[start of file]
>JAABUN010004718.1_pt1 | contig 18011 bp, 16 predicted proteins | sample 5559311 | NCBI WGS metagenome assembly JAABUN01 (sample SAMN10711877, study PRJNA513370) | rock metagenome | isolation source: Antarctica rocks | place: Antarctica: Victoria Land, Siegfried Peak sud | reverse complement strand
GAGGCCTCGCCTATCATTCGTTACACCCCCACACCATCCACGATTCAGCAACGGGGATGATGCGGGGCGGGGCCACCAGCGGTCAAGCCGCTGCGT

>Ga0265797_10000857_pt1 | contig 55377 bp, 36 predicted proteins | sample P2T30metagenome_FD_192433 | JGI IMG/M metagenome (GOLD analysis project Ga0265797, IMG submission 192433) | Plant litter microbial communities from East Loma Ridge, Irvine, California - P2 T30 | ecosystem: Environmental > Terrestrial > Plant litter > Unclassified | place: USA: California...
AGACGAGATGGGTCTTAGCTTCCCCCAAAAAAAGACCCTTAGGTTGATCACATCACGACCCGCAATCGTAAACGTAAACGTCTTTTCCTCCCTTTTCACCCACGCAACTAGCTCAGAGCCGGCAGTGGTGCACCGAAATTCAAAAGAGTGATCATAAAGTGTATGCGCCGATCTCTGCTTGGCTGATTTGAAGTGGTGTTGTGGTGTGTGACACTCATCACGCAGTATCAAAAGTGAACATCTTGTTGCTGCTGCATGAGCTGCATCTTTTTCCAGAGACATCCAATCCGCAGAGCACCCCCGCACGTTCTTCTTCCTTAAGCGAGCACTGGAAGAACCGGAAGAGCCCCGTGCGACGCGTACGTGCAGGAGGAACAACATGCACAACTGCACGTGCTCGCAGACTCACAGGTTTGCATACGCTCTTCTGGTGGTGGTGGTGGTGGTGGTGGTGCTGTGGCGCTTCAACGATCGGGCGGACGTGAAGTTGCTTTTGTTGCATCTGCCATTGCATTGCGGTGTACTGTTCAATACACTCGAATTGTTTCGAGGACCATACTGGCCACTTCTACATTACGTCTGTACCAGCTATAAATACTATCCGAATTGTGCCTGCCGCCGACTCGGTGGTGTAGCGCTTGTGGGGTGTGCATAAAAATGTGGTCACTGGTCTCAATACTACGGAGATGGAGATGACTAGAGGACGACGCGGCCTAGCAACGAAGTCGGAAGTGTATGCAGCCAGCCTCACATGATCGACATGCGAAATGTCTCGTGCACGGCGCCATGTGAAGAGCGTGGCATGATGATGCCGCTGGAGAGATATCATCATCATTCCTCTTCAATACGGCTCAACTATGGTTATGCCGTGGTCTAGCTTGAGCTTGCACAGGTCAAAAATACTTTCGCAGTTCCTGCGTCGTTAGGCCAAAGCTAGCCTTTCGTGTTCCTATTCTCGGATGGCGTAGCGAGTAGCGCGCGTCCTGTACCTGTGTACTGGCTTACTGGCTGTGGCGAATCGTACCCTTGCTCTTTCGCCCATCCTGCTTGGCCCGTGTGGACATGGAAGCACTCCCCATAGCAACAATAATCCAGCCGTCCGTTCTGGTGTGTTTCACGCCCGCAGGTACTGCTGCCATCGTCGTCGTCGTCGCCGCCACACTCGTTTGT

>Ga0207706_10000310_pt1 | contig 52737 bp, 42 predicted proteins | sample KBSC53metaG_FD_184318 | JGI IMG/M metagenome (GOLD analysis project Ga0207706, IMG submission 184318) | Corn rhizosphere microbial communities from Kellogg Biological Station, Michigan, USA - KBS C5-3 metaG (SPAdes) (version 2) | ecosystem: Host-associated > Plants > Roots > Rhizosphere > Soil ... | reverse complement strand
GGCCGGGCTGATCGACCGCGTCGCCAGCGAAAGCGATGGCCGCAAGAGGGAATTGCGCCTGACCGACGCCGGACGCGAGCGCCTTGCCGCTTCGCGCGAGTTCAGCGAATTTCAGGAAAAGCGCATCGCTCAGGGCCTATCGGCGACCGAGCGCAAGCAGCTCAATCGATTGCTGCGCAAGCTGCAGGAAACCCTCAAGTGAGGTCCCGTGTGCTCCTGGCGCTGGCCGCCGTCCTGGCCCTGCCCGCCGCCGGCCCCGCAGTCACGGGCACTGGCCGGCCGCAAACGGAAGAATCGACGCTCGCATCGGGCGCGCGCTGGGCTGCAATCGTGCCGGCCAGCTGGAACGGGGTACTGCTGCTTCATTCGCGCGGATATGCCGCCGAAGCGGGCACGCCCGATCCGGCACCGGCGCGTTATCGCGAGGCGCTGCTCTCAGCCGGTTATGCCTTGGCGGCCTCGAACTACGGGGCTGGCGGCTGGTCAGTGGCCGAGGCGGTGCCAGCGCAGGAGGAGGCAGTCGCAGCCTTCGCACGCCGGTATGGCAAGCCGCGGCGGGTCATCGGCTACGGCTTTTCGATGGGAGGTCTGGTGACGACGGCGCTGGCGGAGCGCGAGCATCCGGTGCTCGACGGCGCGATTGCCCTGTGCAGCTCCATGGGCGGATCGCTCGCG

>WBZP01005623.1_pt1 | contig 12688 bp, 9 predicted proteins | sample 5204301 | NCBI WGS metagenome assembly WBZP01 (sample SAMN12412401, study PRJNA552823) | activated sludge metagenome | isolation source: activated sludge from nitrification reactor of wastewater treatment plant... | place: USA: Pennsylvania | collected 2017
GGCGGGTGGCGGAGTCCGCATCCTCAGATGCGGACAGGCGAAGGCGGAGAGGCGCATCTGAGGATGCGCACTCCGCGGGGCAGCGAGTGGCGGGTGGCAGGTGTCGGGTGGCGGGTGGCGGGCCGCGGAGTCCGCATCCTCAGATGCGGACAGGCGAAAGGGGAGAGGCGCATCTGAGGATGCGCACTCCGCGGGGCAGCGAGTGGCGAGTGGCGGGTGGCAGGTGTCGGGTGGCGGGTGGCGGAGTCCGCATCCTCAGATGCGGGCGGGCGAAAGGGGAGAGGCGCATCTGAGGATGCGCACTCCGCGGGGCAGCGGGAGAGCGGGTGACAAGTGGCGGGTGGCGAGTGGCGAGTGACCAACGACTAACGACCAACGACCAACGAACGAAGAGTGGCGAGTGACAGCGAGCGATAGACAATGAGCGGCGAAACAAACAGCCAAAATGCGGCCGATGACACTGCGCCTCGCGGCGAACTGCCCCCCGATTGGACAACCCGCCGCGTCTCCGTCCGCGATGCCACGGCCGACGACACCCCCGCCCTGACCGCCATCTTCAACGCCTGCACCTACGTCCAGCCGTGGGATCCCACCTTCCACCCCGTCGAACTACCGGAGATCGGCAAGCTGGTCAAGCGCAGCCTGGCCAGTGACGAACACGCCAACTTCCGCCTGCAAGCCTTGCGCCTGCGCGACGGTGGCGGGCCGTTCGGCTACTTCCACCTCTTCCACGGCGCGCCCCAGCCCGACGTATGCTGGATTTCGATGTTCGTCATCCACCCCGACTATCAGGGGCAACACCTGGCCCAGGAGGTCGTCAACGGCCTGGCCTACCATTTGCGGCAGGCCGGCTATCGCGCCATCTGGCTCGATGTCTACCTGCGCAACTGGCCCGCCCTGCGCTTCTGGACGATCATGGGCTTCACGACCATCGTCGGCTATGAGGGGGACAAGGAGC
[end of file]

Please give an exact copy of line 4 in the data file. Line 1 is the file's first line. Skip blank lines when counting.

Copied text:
AGACGAGATGGGTCTTAGCTTCCCCCAAAAAAAGACCCTTAGGTTGATCACATCACGACCCGCAATCGTAAACGTAAACGTCTTTTCCTCCCTTTTCACCCACGCAACTAGCTCAGAGCCGGCAGTGGTGCACCGAAATTCAAAAGAGTGATCATAAAGTGTATGCGCCGATCTCTGCTTGGCTGATTTGAAGTGGTGTTGTGGTGTGTGACACTCATCACGCAGTATCAAAAGTGAACATCTTGTTGCTGCTGCATGAGCTGCATCTTTTTCCAGAGACATCCAATCCGCAGAGCACCCCCGCACGTTCTTCTTCCTTAAGCGAGCACTGGAAGAACCGGAAGAGCCCCGTGCGACGCGTACGTGCAGGAGGAACAACATGCACAACTGCACGTGCTCGCAGACTCACAGGTTTGCATACGCTCTTCTGGTGGTGGTGGTGGTGGTGGTGGTGCTGTGGCGCTTCAACGATCGGGCGGACGTGAAGTTGCTTTTGTTGCATCTGCCATTGCATTGCGGTGTACTGTTCAATACACTCGAATTGTTTCGAGGACCATACTGGCCACTTCTACATTACGTCTGTACCAGCTATAAATACTATCCGAATTGTGCCTGCCGCCGACTCGGTGGTGTAGCGCTTGTGGGGTGTGCATAAAAATGTGGTCACTGGTCTCAATACTACGGAGATGGAGATGACTAGAGGACGACGCGGCCTAGCAACGAAGTCGGAAGTGTATGCAGCCAGCCTCACATGATCGACATGCGAAATGTCTCGTGCACGGCGCCATGTGAAGAGCGTGGCATGATGATGCCGCTGGAGAGATATCATCATCATTCCTCTTCAATACGGCTCAACTATGGTTATGCCGTGGTCTAGCTTGAGCTTGCACAGGTCAAAAATACTTTCGCAGTTCCTGCGTCGTTAGGCCAAAGCTAGCCTTTCGTGTTCCTATTCTCGGATGGCGTAGCGAGTAGCGCGCGTCCTGTACCTGTGTACTGGCTTACTGGCTGTGGCGAATCGTACCCTTGCTCTTTCGCCCATCCTGCTTGGCCCGTGTGGACATGGAAGCACTCCCCATAGCAACAATAATCCAGCCGTCCGTTCTGGTGTGTTTCACGCCCGCAGGTACTGCTGCCATCGTCGTCGTCGTCGCCGCCACACTCGTTTGT